Marketing for the studio owner can be a challenge. As your business grows it can be a struggle keeping up with the business of your dance business. Guest blogger Bonnie Schulte takes the mystery out of developing a solid marketing plan by getting us back to the nuts and bolts of marketing concepts that focus on what is needed in order to succeed.
“… marketing that captures the attention, stirs the heart and causes action. Ultimately, that satisfies.”
I love a good story, a good read that grabs my attention and stirs my heart. From clever children’s tales like How Many Trucks Can a Tow Truck Tow (If a tow truck tows tow trucks) to an epic The Call of the Wild. There’s compelling allegories: The Pilgrim’s Progress. And, yes, even such management treatises as Collins’ From Good to Great or Michael Kaiser’s The Art of the Turnaround.
Good stories never go out of style! So it goes with effective marketing that captures the attention, stirs the heart and causes action. Ultimately, that satisfies.
Put simply marketing is everything you do to place your intangible service or physical product into the hands of potential consumers. It is making sure you continually meet the needs of your customer while at the same time getting an appropriate return on the money you are investing.
Today’s globally connected audience is savvier than ever. Technological advances over the last 30-some years literally put information at their fingertips 24/7. They do not want to be sold to. They want more than that. They want to be informed, empowered, entertained. Consumers want to be involved. That is what continues to make marketing so interesting!
“Before anything else, preparation is the key to success.” -Alexander Graham Bell
Where do you start? The beginning is always an excellent place.
A strong marketing plan is the tool to help focus your energy and allocate your resources for you to achieve your ultimate goals. It is not a show stopping tactic full of hoops to jump through to delay your activities. In fact, it actually throws wide open the door for creativity.
The great thing about a marketing plan is when you reach this stage, you already know a lot about an idea. Writing down in an organized fashion what you know helps you realize the gaps and start to fill them in with new knowledge.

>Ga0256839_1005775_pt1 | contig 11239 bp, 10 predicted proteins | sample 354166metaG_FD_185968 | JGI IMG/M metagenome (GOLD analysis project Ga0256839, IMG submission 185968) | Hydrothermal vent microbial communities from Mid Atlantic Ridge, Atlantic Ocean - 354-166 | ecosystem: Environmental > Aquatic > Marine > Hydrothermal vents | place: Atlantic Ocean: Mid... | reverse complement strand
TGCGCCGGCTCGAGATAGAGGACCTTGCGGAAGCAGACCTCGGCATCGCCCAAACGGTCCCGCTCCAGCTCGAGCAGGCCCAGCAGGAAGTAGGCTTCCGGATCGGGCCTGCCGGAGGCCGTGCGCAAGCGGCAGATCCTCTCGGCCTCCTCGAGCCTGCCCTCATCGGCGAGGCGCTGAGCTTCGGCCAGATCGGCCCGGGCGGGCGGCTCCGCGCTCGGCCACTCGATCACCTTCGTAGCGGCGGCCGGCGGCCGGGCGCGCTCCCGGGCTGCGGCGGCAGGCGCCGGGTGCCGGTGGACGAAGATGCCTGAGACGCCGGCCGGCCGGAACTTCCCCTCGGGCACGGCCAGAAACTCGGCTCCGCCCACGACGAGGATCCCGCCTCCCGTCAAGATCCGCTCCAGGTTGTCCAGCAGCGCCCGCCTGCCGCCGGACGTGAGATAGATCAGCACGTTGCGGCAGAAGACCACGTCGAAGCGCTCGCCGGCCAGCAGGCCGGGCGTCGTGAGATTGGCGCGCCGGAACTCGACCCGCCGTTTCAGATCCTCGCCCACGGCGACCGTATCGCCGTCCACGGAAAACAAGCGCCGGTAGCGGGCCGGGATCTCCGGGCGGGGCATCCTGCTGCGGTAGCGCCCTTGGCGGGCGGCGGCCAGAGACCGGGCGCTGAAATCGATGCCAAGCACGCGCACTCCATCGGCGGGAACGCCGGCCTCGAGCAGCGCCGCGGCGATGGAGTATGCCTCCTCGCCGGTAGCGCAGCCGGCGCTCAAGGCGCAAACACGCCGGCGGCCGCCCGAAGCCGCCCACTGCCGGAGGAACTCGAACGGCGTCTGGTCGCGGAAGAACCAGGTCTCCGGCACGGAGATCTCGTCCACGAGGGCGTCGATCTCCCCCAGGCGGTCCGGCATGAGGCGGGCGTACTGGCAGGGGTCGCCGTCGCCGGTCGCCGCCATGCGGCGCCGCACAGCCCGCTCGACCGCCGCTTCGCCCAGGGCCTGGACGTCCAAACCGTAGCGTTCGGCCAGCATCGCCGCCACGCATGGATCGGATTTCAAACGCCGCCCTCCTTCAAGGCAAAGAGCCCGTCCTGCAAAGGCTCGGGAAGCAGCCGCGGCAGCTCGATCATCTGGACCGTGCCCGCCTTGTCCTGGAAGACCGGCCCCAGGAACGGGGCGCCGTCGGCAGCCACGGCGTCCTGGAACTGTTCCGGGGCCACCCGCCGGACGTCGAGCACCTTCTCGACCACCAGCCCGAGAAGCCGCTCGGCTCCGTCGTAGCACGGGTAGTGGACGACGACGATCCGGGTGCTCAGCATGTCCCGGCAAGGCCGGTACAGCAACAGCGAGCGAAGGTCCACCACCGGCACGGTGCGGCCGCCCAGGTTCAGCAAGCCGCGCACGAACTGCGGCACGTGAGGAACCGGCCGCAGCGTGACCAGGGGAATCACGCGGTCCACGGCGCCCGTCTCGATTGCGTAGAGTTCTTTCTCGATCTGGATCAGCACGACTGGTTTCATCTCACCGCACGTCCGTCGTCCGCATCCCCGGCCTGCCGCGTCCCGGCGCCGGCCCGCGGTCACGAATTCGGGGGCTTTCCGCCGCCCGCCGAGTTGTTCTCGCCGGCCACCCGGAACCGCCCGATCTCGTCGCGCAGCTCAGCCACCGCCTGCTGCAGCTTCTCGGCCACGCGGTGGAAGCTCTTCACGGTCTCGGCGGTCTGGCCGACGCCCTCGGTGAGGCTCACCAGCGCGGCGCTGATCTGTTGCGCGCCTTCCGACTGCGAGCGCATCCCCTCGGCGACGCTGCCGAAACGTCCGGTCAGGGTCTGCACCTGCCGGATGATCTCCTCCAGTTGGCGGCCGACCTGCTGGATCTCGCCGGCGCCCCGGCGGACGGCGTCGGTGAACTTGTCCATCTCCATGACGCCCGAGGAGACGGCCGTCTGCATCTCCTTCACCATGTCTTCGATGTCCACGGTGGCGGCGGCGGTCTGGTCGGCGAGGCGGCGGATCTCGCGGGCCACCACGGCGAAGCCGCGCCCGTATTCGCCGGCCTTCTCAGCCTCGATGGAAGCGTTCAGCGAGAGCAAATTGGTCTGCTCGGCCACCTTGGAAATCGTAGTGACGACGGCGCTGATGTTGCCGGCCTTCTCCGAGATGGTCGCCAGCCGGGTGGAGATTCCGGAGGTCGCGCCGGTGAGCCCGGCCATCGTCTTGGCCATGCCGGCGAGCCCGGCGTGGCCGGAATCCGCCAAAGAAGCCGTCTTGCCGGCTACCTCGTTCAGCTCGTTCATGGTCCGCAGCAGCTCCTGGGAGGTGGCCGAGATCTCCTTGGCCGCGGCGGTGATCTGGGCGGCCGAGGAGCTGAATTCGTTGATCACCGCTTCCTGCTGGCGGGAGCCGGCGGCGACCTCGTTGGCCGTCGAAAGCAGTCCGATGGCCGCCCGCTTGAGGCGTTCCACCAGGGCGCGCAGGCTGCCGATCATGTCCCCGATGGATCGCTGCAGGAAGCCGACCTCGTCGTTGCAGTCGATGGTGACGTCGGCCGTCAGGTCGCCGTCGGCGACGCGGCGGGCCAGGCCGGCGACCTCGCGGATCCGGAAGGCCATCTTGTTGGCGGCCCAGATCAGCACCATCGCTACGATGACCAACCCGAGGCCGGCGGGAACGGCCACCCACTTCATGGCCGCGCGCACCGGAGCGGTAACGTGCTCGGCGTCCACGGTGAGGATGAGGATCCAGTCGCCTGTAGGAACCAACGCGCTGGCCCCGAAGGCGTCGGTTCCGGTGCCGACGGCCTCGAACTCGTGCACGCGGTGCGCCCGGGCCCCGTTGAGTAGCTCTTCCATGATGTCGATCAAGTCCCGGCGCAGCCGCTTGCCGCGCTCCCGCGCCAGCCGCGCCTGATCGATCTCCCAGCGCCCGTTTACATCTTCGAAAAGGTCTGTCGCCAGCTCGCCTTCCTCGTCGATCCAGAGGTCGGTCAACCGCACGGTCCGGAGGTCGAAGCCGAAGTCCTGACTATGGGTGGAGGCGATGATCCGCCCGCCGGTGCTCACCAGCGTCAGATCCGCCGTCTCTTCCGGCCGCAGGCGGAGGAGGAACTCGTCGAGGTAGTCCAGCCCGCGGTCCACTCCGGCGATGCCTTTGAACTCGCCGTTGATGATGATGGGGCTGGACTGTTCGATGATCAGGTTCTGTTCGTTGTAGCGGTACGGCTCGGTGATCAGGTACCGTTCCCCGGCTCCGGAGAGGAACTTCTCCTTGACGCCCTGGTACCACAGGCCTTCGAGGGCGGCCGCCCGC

Marketing begins with the customer.
While it may seem counterintuitive, marketing does not begin with a great idea or a unique product. Marketing begins with your customer — the people who want or need your service and actually buy it. Talk with them. What are their motives? What drives them? Get beyond the traditional demographic information, such as age, gender and income. The better you understand your audience, the better you define your target audience, the more successful you will be outlining your marketing message.
Words have meaning.
Very few businesses are one-of-a-kind. As important as it is to know who your customer is, it is imperative to pinpoint what makes YOU unique. Your positioning statement is a blueprint that communicates your product’s core value and helps differentiate you from others. It should be simple. Succinct. Step back from your daily dance operations and put yourself into your customer’s shoes. From their viewpoint, what words best express the benefits they receive.
Operating a successful business has always required initiative and persistence — dance studio or otherwise. Today’s global economy requires even more wherewithal. For that I share three words of encouragement: Focus. Focus. Focus. Ideally, in a three to six month timeframe you should have only two to three goals that you want to work toward. Any more than that, you risk taking on too much and achieving nothing.